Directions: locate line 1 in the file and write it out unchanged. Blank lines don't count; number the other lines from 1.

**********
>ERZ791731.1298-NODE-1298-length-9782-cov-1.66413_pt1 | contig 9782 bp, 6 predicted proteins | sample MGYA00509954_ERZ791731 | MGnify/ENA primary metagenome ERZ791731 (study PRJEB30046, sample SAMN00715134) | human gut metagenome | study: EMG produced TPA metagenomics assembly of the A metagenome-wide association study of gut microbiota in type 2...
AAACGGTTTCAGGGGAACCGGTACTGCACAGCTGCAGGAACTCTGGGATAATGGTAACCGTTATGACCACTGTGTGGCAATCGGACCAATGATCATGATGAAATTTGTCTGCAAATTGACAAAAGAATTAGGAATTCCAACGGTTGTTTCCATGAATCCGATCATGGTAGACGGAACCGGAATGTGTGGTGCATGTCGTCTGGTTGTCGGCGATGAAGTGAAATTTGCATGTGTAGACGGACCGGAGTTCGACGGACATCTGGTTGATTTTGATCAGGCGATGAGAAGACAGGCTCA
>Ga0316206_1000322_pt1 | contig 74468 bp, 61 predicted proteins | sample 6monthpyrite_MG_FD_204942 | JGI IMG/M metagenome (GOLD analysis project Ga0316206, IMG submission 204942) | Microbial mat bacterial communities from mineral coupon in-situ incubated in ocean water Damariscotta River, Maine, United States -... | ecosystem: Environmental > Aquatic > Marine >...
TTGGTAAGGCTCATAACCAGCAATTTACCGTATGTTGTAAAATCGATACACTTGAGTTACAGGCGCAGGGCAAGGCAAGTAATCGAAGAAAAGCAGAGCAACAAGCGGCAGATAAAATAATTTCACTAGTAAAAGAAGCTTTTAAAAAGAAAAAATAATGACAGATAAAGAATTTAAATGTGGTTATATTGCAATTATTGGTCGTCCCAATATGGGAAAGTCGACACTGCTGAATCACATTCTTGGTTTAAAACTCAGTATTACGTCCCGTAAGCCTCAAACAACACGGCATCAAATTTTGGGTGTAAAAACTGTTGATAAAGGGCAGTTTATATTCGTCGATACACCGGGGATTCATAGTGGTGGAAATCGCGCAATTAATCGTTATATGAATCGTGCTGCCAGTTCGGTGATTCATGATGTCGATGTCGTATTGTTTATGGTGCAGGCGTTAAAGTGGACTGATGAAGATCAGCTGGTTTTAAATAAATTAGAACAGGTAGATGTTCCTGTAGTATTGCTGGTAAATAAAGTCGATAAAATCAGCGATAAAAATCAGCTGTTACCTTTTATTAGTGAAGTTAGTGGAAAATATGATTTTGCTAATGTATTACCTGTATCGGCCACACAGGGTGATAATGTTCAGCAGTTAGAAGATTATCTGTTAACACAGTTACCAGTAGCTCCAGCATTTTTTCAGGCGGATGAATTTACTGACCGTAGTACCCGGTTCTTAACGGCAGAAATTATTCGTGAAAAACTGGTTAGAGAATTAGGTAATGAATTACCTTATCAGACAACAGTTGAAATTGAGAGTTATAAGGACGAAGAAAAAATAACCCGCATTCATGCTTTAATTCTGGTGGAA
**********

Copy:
>ERZ791731.1298-NODE-1298-length-9782-cov-1.66413_pt1 | contig 9782 bp, 6 predicted proteins | sample MGYA00509954_ERZ791731 | MGnify/ENA primary metagenome ERZ791731 (study PRJEB30046, sample SAMN00715134) | human gut metagenome | study: EMG produced TPA metagenomics assembly of the A metagenome-wide association study of gut microbiota in type 2...